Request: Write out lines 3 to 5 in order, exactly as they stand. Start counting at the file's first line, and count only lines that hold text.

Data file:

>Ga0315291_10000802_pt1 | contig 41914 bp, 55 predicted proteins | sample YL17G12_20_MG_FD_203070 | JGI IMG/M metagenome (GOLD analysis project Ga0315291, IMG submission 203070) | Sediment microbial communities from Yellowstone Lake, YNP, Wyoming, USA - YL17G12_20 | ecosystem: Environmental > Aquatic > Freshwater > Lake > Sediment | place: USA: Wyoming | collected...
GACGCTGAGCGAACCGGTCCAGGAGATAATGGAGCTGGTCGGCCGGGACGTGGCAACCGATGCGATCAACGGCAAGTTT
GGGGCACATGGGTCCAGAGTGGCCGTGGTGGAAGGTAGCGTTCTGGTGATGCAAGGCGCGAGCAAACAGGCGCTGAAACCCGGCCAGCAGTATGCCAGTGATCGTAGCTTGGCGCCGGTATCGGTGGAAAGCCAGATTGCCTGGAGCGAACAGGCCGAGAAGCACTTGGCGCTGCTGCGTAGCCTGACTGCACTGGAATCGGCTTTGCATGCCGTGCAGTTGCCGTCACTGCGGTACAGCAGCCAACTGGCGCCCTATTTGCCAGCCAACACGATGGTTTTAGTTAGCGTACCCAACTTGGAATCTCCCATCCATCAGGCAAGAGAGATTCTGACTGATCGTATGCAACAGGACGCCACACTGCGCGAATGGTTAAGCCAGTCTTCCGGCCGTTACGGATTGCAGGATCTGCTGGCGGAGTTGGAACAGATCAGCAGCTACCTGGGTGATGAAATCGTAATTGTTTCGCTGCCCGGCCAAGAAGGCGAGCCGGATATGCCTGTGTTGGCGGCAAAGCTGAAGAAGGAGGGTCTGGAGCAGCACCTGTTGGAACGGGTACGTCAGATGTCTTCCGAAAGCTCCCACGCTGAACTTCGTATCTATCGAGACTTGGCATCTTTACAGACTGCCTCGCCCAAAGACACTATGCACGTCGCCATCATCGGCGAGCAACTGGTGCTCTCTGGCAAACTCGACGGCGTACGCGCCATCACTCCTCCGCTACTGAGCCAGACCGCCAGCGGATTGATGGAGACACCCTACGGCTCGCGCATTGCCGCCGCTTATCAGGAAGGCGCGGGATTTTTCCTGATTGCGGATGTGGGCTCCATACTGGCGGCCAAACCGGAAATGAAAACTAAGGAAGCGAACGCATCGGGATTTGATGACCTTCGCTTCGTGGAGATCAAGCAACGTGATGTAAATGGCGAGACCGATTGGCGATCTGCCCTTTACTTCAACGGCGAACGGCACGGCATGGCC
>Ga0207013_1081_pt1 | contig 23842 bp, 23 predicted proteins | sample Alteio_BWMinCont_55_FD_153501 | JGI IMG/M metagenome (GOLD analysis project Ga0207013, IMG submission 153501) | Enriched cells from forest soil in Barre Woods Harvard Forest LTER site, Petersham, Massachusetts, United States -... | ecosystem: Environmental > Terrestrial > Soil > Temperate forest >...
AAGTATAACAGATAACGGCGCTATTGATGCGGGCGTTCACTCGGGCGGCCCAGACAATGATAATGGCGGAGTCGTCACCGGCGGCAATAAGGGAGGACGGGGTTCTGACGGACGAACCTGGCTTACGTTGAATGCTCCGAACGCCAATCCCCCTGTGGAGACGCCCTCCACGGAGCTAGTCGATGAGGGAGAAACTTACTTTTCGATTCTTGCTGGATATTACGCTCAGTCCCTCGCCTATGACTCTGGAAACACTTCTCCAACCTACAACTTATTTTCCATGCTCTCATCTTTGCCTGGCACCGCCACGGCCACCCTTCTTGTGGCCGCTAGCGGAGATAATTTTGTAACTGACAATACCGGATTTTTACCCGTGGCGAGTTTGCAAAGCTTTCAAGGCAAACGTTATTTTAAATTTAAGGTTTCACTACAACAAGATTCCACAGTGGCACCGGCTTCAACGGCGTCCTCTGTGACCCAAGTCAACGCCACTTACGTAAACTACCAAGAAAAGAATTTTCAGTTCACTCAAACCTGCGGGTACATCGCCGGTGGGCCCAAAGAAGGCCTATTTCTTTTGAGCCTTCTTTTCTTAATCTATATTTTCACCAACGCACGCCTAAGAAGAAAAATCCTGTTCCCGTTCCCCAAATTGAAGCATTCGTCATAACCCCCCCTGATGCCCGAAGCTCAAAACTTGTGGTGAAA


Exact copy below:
GGGGCACATGGGTCCAGAGTGGCCGTGGTGGAAGGTAGCGTTCTGGTGATGCAAGGCGCGAGCAAACAGGCGCTGAAACCCGGCCAGCAGTATGCCAGTGATCGTAGCTTGGCGCCGGTATCGGTGGAAAGCCAGATTGCCTGGAGCGAACAGGCCGAGAAGCACTTGGCGCTGCTGCGTAGCCTGACTGCACTGGAATCGGCTTTGCATGCCGTGCAGTTGCCGTCACTGCGGTACAGCAGCCAACTGGCGCCCTATTTGCCAGCCAACACGATGGTTTTAGTTAGCGTACCCAACTTGGAATCTCCCATCCATCAGGCAAGAGAGATTCTGACTGATCGTATGCAACAGGACGCCACACTGCGCGAATGGTTAAGCCAGTCTTCCGGCCGTTACGGATTGCAGGATCTGCTGGCGGAGTTGGAACAGATCAGCAGCTACCTGGGTGATGAAATCGTAATTGTTTCGCTGCCCGGCCAAGAAGGCGAGCCGGATATGCCTGTGTTGGCGGCAAAGCTGAAGAAGGAGGGTCTGGAGCAGCACCTGTTGGAACGGGTACGTCAGATGTCTTCCGAAAGCTCCCACGCTGAACTTCGTATCTATCGAGACTTGGCATCTTTACAGACTGCCTCGCCCAAAGACACTATGCACGTCGCCATCATCGGCGAGCAACTGGTGCTCTCTGGCAAACTCGACGGCGTACGCGCCATCACTCCTCCGCTACTGAGCCAGACCGCCAGCGGATTGATGGAGACACCCTACGGCTCGCGCATTGCCGCCGCTTATCAGGAAGGCGCGGGATTTTTCCTGATTGCGGATGTGGGCTCCATACTGGCGGCCAAACCGGAAATGAAAACTAAGGAAGCGAACGCATCGGGATTTGATGACCTTCGCTTCGTGGAGATCAAGCAACGTGATGTAAATGGCGAGACCGATTGGCGATCTGCCCTTTACTTCAACGGCGAACGGCACGGCATGGCC
>Ga0207013_1081_pt1 | contig 23842 bp, 23 predicted proteins | sample Alteio_BWMinCont_55_FD_153501 | JGI IMG/M metagenome (GOLD analysis project Ga0207013, IMG submission 153501) | Enriched cells from forest soil in Barre Woods Harvard Forest LTER site, Petersham, Massachusetts, United States -... | ecosystem: Environmental > Terrestrial > Soil > Temperate forest >...
AAGTATAACAGATAACGGCGCTATTGATGCGGGCGTTCACTCGGGCGGCCCAGACAATGATAATGGCGGAGTCGTCACCGGCGGCAATAAGGGAGGACGGGGTTCTGACGGACGAACCTGGCTTACGTTGAATGCTCCGAACGCCAATCCCCCTGTGGAGACGCCCTCCACGGAGCTAGTCGATGAGGGAGAAACTTACTTTTCGATTCTTGCTGGATATTACGCTCAGTCCCTCGCCTATGACTCTGGAAACACTTCTCCAACCTACAACTTATTTTCCATGCTCTCATCTTTGCCTGGCACCGCCACGGCCACCCTTCTTGTGGCCGCTAGCGGAGATAATTTTGTAACTGACAATACCGGATTTTTACCCGTGGCGAGTTTGCAAAGCTTTCAAGGCAAACGTTATTTTAAATTTAAGGTTTCACTACAACAAGATTCCACAGTGGCACCGGCTTCAACGGCGTCCTCTGTGACCCAAGTCAACGCCACTTACGTAAACTACCAAGAAAAGAATTTTCAGTTCACTCAAACCTGCGGGTACATCGCCGGTGGGCCCAAAGAAGGCCTATTTCTTTTGAGCCTTCTTTTCTTAATCTATATTTTCACCAACGCACGCCTAAGAAGAAAAATCCTGTTCCCGTTCCCCAAATTGAAGCATTCGTCATAACCCCCCCTGATGCCCGAAGCTCAAAACTTGTGGTGAAA